Watch a Reinforced Steel Rod Break Like a Weak Little Twig

Inside nearly everything made of concrete, you’ll find reinforced steel rods that compress the material, making buildings, bridges, and other structures even stronger. The rods aren’t designed to break easily, but when they do, the best way to watch the destructive results is through the lens of a slow motion camera.

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The Slow Mo Guys visited a Purdue University testing lab with a Phantom v2511 camera, which captured the stretching of a steel rod at 28,500 frames per second. The rod itself snaps under the tension, but in the process, its outer layer shatters into thousands of tiny pieces of steel shrapnel, which go flying in every direction. So much for supposed brute strength of reinforced steel.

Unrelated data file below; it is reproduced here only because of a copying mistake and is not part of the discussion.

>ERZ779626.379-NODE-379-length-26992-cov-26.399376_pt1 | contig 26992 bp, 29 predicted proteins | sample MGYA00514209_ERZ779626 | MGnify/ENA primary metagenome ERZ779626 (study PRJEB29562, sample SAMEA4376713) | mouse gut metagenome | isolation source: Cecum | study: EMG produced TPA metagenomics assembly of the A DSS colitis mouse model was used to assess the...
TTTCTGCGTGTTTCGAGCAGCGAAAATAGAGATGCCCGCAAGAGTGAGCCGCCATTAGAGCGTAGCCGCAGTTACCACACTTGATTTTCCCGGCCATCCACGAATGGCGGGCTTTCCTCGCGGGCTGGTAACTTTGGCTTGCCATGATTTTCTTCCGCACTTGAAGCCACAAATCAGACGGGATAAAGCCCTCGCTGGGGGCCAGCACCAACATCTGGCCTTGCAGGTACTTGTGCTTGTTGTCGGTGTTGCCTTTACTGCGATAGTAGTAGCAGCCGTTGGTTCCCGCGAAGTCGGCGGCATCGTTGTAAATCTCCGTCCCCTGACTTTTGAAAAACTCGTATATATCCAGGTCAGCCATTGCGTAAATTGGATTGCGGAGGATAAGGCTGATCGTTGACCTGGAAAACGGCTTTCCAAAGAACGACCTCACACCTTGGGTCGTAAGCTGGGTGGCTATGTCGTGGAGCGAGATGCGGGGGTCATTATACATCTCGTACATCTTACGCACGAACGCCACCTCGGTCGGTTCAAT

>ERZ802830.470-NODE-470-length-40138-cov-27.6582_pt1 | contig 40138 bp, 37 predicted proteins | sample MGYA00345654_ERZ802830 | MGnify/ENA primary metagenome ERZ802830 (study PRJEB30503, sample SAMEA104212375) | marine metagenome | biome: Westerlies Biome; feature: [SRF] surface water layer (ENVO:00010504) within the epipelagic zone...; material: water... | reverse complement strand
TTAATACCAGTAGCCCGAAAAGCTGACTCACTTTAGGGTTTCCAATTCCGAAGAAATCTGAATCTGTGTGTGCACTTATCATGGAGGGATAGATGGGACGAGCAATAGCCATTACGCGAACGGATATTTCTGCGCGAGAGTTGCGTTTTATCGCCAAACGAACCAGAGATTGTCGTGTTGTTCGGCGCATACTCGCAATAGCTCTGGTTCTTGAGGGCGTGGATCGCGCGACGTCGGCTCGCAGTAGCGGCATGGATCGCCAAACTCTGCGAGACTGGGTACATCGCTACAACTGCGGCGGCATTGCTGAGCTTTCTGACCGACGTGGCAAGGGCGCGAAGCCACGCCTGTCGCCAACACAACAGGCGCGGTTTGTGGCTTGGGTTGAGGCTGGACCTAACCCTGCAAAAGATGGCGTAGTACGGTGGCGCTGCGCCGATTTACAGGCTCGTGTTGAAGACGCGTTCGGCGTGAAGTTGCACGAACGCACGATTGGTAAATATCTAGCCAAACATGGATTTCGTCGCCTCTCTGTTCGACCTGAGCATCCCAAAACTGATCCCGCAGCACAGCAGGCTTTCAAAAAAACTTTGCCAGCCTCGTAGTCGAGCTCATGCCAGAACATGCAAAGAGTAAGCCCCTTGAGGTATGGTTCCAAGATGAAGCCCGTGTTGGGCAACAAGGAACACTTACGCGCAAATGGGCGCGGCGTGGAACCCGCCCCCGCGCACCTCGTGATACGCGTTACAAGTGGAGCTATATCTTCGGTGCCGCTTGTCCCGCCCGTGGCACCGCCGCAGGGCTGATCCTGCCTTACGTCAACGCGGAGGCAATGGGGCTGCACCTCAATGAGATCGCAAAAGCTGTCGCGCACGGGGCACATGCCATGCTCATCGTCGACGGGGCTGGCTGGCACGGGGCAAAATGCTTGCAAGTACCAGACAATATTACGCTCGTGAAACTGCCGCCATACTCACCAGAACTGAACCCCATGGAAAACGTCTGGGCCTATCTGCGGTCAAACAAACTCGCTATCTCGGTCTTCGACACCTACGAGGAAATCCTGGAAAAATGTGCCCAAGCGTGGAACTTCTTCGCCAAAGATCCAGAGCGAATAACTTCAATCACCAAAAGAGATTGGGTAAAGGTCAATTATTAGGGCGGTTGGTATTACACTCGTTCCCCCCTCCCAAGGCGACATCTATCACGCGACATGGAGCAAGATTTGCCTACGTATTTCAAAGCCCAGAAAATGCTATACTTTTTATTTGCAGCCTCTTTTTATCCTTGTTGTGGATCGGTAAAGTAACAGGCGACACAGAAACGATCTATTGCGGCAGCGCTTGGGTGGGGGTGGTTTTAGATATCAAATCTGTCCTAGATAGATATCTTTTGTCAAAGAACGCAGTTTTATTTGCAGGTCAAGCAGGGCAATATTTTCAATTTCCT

[YouTube]

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DISCUSSION

frankurd
Arggh! there goes a...snake a snake!

“Inside nearly everything made of concrete, you’ll find reinforced steel rods that compress the material, making buildings, bridges, and other structures even stronger.”

I don’t believe the steel rods compress the material; rather they act to give the concrete tensile strength. Concrete on it’s own has incredible compressive strength but very little tensile strength. Introducing the rods mitigates that to some degree.

Also, who the fuck uses kips as a unit?